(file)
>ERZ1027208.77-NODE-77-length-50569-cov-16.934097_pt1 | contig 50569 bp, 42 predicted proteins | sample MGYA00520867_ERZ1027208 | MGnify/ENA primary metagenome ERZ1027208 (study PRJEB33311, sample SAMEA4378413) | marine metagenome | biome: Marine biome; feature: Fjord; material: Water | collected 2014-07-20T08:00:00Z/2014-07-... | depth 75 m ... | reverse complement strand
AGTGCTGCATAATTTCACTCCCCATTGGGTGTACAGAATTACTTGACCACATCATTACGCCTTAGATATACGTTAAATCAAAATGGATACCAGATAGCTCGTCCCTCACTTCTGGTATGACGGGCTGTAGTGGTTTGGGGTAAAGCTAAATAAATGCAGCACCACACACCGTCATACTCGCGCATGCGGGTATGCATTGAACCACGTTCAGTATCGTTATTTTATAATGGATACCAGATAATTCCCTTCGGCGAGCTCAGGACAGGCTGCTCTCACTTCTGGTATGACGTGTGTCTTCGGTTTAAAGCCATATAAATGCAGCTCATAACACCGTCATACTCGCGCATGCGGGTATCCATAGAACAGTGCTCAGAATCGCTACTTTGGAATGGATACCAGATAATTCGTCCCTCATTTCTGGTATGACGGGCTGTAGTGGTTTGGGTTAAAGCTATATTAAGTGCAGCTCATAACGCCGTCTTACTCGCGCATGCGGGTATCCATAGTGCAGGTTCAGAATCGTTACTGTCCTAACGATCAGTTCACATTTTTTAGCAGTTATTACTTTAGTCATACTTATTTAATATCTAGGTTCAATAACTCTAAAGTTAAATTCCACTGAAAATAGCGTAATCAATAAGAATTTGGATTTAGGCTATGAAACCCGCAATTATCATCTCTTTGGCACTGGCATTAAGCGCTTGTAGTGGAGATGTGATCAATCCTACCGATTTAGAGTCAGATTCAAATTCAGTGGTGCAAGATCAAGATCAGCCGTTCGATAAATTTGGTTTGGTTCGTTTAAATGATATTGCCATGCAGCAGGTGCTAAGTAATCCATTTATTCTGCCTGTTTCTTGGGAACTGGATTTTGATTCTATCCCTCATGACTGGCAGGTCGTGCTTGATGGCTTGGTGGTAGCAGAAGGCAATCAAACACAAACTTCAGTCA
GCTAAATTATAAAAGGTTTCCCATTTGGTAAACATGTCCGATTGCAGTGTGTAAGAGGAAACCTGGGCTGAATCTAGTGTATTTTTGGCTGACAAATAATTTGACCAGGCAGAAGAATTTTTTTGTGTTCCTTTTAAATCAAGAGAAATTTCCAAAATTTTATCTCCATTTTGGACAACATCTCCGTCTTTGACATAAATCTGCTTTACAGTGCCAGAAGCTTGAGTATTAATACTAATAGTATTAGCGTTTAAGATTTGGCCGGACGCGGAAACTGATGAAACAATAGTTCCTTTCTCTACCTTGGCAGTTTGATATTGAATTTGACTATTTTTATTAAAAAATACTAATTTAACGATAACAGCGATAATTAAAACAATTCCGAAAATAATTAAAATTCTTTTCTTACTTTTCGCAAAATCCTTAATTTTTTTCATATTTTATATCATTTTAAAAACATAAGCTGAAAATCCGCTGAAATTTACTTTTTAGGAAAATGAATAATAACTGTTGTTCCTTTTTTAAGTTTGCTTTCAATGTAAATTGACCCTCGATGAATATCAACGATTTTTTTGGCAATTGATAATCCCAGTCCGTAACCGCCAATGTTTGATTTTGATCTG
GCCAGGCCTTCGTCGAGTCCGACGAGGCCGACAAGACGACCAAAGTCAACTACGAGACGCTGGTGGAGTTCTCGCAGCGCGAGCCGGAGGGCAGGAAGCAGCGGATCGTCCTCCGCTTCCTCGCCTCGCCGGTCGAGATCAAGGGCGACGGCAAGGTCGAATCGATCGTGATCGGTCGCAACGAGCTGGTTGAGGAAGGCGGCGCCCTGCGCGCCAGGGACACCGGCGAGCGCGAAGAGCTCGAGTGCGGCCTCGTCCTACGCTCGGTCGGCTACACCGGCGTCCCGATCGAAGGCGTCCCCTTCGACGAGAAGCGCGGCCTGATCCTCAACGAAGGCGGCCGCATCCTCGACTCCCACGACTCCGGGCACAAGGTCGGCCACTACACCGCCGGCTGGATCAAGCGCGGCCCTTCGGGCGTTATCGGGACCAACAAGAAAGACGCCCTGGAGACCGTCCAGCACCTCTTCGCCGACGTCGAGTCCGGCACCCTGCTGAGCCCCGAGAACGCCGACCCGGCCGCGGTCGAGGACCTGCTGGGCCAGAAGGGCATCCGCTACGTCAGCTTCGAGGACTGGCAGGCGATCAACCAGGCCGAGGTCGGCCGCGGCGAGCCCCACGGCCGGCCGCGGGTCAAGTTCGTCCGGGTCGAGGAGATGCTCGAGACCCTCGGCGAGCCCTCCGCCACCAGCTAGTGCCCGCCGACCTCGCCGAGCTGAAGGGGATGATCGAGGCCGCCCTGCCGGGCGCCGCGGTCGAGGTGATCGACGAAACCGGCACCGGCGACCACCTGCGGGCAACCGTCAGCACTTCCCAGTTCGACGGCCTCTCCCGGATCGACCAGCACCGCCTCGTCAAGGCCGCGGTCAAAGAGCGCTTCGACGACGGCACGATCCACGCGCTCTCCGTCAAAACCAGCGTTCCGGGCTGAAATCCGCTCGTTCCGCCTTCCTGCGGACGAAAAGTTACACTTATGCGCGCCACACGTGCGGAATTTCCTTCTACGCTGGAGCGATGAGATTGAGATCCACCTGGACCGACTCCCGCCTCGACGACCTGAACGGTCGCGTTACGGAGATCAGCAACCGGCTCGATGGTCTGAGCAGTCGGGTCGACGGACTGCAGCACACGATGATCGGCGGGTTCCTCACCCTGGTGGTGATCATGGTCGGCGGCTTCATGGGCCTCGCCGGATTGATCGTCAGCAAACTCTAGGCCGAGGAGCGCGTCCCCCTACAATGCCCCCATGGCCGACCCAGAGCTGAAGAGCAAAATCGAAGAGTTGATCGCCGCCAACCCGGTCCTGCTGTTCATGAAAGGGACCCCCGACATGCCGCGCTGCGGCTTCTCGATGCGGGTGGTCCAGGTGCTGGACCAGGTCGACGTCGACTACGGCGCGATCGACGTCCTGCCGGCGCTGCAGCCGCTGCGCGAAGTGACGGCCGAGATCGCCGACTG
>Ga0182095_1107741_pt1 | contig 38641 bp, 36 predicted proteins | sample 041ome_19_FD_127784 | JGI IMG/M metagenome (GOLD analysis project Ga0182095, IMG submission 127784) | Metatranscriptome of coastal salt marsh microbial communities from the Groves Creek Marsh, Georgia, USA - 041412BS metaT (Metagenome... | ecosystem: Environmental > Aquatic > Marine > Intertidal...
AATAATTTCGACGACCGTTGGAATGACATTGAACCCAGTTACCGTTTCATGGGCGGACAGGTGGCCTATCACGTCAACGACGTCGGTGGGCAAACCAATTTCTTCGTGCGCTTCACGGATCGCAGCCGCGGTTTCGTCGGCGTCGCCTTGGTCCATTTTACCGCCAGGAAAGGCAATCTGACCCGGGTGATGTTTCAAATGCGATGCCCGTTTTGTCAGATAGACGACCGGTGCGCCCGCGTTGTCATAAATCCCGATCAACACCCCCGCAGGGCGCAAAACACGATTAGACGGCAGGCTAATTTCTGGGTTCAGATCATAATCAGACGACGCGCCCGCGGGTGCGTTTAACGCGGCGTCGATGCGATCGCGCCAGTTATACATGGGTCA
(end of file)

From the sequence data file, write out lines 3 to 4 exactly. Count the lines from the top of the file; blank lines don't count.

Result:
GCTAAATTATAAAAGGTTTCCCATTTGGTAAACATGTCCGATTGCAGTGTGTAAGAGGAAACCTGGGCTGAATCTAGTGTATTTTTGGCTGACAAATAATTTGACCAGGCAGAAGAATTTTTTTGTGTTCCTTTTAAATCAAGAGAAATTTCCAAAATTTTATCTCCATTTTGGACAACATCTCCGTCTTTGACATAAATCTGCTTTACAGTGCCAGAAGCTTGAGTATTAATACTAATAGTATTAGCGTTTAAGATTTGGCCGGACGCGGAAACTGATGAAACAATAGTTCCTTTCTCTACCTTGGCAGTTTGATATTGAATTTGACTATTTTTATTAAAAAATACTAATTTAACGATAACAGCGATAATTAAAACAATTCCGAAAATAATTAAAATTCTTTTCTTACTTTTCGCAAAATCCTTAATTTTTTTCATATTTTATATCATTTTAAAAACATAAGCTGAAAATCCGCTGAAATTTACTTTTTAGGAAAATGAATAATAACTGTTGTTCCTTTTTTAAGTTTGCTTTCAATGTAAATTGACCCTCGATGAATATCAACGATTTTTTTGGCAATTGATAATCCCAGTCCGTAACCGCCAATGTTTGATTTTGATCTG
GCCAGGCCTTCGTCGAGTCCGACGAGGCCGACAAGACGACCAAAGTCAACTACGAGACGCTGGTGGAGTTCTCGCAGCGCGAGCCGGAGGGCAGGAAGCAGCGGATCGTCCTCCGCTTCCTCGCCTCGCCGGTCGAGATCAAGGGCGACGGCAAGGTCGAATCGATCGTGATCGGTCGCAACGAGCTGGTTGAGGAAGGCGGCGCCCTGCGCGCCAGGGACACCGGCGAGCGCGAAGAGCTCGAGTGCGGCCTCGTCCTACGCTCGGTCGGCTACACCGGCGTCCCGATCGAAGGCGTCCCCTTCGACGAGAAGCGCGGCCTGATCCTCAACGAAGGCGGCCGCATCCTCGACTCCCACGACTCCGGGCACAAGGTCGGCCACTACACCGCCGGCTGGATCAAGCGCGGCCCTTCGGGCGTTATCGGGACCAACAAGAAAGACGCCCTGGAGACCGTCCAGCACCTCTTCGCCGACGTCGAGTCCGGCACCCTGCTGAGCCCCGAGAACGCCGACCCGGCCGCGGTCGAGGACCTGCTGGGCCAGAAGGGCATCCGCTACGTCAGCTTCGAGGACTGGCAGGCGATCAACCAGGCCGAGGTCGGCCGCGGCGAGCCCCACGGCCGGCCGCGGGTCAAGTTCGTCCGGGTCGAGGAGATGCTCGAGACCCTCGGCGAGCCCTCCGCCACCAGCTAGTGCCCGCCGACCTCGCCGAGCTGAAGGGGATGATCGAGGCCGCCCTGCCGGGCGCCGCGGTCGAGGTGATCGACGAAACCGGCACCGGCGACCACCTGCGGGCAACCGTCAGCACTTCCCAGTTCGACGGCCTCTCCCGGATCGACCAGCACCGCCTCGTCAAGGCCGCGGTCAAAGAGCGCTTCGACGACGGCACGATCCACGCGCTCTCCGTCAAAACCAGCGTTCCGGGCTGAAATCCGCTCGTTCCGCCTTCCTGCGGACGAAAAGTTACACTTATGCGCGCCACACGTGCGGAATTTCCTTCTACGCTGGAGCGATGAGATTGAGATCCACCTGGACCGACTCCCGCCTCGACGACCTGAACGGTCGCGTTACGGAGATCAGCAACCGGCTCGATGGTCTGAGCAGTCGGGTCGACGGACTGCAGCACACGATGATCGGCGGGTTCCTCACCCTGGTGGTGATCATGGTCGGCGGCTTCATGGGCCTCGCCGGATTGATCGTCAGCAAACTCTAGGCCGAGGAGCGCGTCCCCCTACAATGCCCCCATGGCCGACCCAGAGCTGAAGAGCAAAATCGAAGAGTTGATCGCCGCCAACCCGGTCCTGCTGTTCATGAAAGGGACCCCCGACATGCCGCGCTGCGGCTTCTCGATGCGGGTGGTCCAGGTGCTGGACCAGGTCGACGTCGACTACGGCGCGATCGACGTCCTGCCGGCGCTGCAGCCGCTGCGCGAAGTGACGGCCGAGATCGCCGACTG